Minnesota Prairie Roots

Writing and photography by Audrey Kletscher Helbling

A Baby Boomer’s personal look at inflation July 15, 2022

Filed under: Uncategorized — Audrey Kletscher Helbling @ 5:00 AM
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Nearly 16 gallons of gas cost $64 on May 22, 2022 in Faribault. (Minnesota Prairie Roots copyrighted photo May 2022)

BACK ON MAY 22, gas cost $4.10/gallon here in Faribault. As the numbers on the pump scrolled up, finally locking at $64.50 for nearly 16 gallons, I felt a tinge of anxiety. My husband, Randy, commutes some 30 miles round trip to work in nearby Northfield. And at a time when he’d just learned that his job of 39 years would be cut at the end of August due to new corporate ownership, saving money was foremost on my mind. Still is.

Pumping out way too much money for gas… (Minnesota Prairie Roots copyrighted photo May 2022)

Today I almost laugh at my reaction to that May pump price. Since then, gas prices have risen even higher to $4.73 in early June, now down slightly and holding steady at $4.69. Recent media reports, however, indicate fuel prices will continue to drop with the average national price currently at $4.63/gallon.

And I thought these late May 2022 gas prices were high. (Minnesota Prairie Roots copyrighted photo May 2022)

I haven’t done the math on how much more Randy’s commute is costing him this year. I do know, though, that I think twice now about out-of-town trips. Casual Sunday afternoon drives or drives simply to explore neighboring communities are mostly non-existent. It’s helped also that, since my mom’s death in January, we no longer need to travel 240 miles round trip to my native southwestern Minnesota. Not that gas expense would ever have been a consideration in visiting her.

Farm fresh eggs from a friend. (Minnesota Prairie Roots copyrighted file photo 2016)

And then there’s the cost of groceries. I consider myself a price savvy shopper who buys mostly basics, avoiding convenience foods. We eat simply and aim for healthy. But the price of chicken, our meat of choice, has skyrocketed as has the price of eggs. I cringe every time I see the grocery bill and feel thankful that I’m buying for only two rather than a family. One item I refuse to give up is the 4.4 ounces of dark chocolate (five individual servings) priced at $1.99. It’s my sole indulgence.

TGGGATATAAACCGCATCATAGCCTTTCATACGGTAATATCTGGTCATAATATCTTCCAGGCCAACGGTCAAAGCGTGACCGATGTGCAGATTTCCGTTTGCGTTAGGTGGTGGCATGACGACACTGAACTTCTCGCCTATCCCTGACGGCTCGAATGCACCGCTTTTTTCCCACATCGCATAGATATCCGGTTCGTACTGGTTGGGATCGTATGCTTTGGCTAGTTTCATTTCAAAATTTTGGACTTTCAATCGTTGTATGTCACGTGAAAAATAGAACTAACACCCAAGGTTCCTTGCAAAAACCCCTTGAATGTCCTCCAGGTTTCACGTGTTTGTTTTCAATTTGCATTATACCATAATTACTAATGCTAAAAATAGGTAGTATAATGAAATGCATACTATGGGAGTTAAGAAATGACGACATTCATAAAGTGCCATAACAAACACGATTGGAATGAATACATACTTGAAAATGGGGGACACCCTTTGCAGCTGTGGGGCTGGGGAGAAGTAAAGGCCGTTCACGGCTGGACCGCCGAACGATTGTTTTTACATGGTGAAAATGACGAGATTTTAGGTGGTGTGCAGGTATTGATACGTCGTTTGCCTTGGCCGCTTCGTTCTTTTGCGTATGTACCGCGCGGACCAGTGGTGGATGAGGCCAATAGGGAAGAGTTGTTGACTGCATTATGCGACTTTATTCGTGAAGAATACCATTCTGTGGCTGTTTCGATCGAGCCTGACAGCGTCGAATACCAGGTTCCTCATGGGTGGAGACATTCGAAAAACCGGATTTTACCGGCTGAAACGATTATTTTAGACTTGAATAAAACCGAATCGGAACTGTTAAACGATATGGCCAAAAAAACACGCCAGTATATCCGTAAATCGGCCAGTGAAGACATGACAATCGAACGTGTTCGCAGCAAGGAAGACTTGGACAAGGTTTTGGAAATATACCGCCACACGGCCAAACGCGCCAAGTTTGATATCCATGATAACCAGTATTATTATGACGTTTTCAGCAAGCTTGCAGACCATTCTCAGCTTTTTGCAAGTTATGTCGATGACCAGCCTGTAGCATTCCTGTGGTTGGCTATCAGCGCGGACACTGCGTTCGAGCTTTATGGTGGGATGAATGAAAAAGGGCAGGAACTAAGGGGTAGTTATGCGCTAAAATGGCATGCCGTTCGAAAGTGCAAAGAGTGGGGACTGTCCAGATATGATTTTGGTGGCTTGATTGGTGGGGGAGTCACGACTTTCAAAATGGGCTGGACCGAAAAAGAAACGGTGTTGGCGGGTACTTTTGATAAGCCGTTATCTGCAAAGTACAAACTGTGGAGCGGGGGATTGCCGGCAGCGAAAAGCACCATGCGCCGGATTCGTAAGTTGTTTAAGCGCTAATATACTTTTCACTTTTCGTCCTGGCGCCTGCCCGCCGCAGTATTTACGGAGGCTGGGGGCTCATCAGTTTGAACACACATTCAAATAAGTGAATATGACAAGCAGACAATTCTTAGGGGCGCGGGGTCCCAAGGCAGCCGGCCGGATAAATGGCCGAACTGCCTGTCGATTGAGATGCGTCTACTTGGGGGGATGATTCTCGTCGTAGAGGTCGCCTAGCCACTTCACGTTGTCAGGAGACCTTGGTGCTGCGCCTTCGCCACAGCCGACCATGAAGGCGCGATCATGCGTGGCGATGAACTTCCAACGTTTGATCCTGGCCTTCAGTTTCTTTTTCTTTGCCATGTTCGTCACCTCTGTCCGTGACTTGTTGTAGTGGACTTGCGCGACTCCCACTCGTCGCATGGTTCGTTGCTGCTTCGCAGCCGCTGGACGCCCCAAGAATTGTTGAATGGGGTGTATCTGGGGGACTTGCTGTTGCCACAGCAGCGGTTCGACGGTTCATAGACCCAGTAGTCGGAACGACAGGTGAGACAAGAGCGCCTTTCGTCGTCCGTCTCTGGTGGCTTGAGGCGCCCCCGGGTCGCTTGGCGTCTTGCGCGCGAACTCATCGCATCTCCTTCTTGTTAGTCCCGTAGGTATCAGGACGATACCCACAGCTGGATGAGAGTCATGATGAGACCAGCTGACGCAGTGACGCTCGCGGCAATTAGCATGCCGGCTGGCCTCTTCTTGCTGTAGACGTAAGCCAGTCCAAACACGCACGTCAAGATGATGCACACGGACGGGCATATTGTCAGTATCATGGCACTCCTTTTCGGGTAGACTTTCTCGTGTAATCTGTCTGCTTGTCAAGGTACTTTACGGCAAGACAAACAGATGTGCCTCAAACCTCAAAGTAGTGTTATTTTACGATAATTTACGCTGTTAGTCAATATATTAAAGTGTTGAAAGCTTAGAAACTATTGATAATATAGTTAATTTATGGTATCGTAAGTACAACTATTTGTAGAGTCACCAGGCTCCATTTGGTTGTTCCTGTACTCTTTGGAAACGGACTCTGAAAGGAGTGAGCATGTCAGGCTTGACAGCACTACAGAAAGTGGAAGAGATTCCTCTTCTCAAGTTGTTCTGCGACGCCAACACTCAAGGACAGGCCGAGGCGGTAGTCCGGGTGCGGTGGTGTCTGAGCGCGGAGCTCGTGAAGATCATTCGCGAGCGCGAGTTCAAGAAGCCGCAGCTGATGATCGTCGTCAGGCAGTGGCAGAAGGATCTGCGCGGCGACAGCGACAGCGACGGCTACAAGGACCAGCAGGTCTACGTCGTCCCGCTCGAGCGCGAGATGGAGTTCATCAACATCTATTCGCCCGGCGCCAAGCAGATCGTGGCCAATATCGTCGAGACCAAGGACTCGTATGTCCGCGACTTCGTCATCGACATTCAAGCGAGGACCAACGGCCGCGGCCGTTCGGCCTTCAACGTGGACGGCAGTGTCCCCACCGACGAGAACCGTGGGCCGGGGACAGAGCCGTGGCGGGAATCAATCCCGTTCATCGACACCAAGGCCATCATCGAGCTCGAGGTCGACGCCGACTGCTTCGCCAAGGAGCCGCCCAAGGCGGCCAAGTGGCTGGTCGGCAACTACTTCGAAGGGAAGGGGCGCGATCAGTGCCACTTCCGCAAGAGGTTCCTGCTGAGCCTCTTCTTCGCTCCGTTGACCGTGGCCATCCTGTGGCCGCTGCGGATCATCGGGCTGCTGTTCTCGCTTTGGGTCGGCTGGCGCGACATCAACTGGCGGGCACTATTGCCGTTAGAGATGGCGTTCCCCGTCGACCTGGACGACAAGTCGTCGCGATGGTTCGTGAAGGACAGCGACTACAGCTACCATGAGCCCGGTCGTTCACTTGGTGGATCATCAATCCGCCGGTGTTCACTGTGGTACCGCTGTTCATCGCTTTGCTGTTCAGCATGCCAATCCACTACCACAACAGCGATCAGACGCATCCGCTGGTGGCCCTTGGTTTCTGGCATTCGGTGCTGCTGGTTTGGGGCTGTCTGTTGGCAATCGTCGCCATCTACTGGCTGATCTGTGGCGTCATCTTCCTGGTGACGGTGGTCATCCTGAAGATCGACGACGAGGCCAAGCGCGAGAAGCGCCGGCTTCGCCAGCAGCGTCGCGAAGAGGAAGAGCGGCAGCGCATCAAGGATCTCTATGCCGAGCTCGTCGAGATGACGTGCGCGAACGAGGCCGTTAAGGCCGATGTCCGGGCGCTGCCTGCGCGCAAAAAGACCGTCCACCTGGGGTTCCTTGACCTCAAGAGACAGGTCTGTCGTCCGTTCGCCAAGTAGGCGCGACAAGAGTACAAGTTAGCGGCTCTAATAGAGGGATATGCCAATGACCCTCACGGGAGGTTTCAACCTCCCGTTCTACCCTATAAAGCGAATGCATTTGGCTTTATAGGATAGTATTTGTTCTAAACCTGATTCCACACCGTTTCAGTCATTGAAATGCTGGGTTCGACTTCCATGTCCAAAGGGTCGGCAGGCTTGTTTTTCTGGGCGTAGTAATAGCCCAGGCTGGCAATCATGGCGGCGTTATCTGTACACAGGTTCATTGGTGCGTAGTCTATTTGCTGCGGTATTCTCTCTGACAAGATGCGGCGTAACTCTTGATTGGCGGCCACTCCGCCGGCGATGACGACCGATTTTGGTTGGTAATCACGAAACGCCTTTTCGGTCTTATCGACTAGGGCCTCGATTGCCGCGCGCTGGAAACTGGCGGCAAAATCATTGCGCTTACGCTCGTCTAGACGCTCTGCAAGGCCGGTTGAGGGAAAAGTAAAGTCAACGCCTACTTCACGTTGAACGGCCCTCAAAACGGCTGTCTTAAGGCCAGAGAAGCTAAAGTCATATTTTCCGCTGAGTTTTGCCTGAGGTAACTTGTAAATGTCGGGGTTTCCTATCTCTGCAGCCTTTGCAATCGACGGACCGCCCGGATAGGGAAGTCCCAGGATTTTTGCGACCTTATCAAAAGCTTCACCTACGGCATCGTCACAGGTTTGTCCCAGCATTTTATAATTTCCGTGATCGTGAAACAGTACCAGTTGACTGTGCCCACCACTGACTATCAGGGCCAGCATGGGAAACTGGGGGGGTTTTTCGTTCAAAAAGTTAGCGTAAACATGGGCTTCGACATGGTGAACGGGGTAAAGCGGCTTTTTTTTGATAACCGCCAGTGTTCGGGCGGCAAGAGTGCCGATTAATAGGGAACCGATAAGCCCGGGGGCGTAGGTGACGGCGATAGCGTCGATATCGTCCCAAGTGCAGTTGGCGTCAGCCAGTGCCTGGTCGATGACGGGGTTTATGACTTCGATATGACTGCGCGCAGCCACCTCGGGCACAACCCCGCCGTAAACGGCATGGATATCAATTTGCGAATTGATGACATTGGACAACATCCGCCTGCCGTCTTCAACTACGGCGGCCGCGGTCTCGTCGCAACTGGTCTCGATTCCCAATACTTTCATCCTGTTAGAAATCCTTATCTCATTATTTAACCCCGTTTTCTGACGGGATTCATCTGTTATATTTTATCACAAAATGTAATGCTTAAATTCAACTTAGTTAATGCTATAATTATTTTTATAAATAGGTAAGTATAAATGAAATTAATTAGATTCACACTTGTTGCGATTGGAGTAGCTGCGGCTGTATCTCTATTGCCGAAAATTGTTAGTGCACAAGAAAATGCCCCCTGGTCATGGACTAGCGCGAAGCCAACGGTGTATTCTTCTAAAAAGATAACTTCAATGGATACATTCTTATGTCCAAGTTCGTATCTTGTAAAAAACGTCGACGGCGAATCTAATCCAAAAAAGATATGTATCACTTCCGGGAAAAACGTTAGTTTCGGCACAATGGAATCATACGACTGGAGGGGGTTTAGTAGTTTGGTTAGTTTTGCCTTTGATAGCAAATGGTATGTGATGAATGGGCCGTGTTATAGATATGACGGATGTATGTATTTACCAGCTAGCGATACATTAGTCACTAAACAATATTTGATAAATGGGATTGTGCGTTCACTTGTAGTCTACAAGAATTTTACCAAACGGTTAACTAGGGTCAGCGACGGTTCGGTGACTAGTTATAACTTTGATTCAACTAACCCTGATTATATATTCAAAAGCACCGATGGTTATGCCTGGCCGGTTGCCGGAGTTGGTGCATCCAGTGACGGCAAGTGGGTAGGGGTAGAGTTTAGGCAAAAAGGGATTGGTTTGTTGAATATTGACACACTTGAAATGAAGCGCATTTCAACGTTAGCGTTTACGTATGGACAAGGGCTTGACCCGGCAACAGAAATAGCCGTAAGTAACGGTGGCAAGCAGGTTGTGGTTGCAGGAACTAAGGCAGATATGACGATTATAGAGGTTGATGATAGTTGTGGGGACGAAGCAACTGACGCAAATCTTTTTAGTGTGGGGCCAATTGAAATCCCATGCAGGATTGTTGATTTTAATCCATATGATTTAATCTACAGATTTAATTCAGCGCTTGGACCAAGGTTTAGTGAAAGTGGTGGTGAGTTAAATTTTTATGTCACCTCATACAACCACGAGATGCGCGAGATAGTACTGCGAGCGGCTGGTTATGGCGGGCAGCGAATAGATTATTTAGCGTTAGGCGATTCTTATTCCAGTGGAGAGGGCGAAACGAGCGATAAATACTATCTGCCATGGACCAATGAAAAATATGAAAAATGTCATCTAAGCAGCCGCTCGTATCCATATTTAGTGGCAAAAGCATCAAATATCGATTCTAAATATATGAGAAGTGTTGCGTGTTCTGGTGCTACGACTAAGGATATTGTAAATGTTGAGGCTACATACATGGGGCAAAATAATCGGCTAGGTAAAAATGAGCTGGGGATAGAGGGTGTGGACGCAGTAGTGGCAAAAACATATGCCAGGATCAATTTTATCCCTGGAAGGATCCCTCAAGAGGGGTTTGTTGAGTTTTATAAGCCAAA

Dining out is, for us, an occasional treat. I can’t justify the expense when I consider the multiple meals I could prepare for the price of two restaurant servings. Recently, while vacationing in the central Minnesota lakes region, we ordered appetizers and two drinks at a channel-side restaurant. That cost us $47, tip included. When I remarked on the cost, Randy reminded me that we were on vacation. Still…

As we dined on that waterside restaurant lawn, I observed that plenty of people likely hold no money concerns. Pontoons and other expensive-looking boats glided in and out of dock slips at a steady pace. I felt a bit out of place here, our rusting 2005 mini van parked in the nearby crammed parking lot among all the newer vehicles. Our lives seem vastly different from those boaters and other diners.

Our modest Faribault home, paid off many years ago. (Minnesota Prairie Roots copyrighted file photo July 2020)

Yet, despite the economic disparities, I feel grateful. We are debt-free. We own a house. We are now both on Medicare, a mega financial savings after forking out some $20,000 annually in recent years for health insurance premiums for insurance we couldn’t use because of high deductibles.

I try not to dwell on the numbers in our retirement accounts, which show a loss of some $30,000 in the first half of 2022. It’s disheartening, especially as we close in on retirement. Our investment advisor advises us to hang in there, that the market will rebound. We don’t necessarily have the luxury of time. But at least we have retirement and personal savings accounts and are not struggling to pay bills like many Americans.

In all of this, I also feel thankful that Randy and I both grew up poor. Our approach to life and to finances is mostly similar. We don’t need the biggest, best, newest, because we’ve never had the biggest, best, newest. But we’ve always had enough.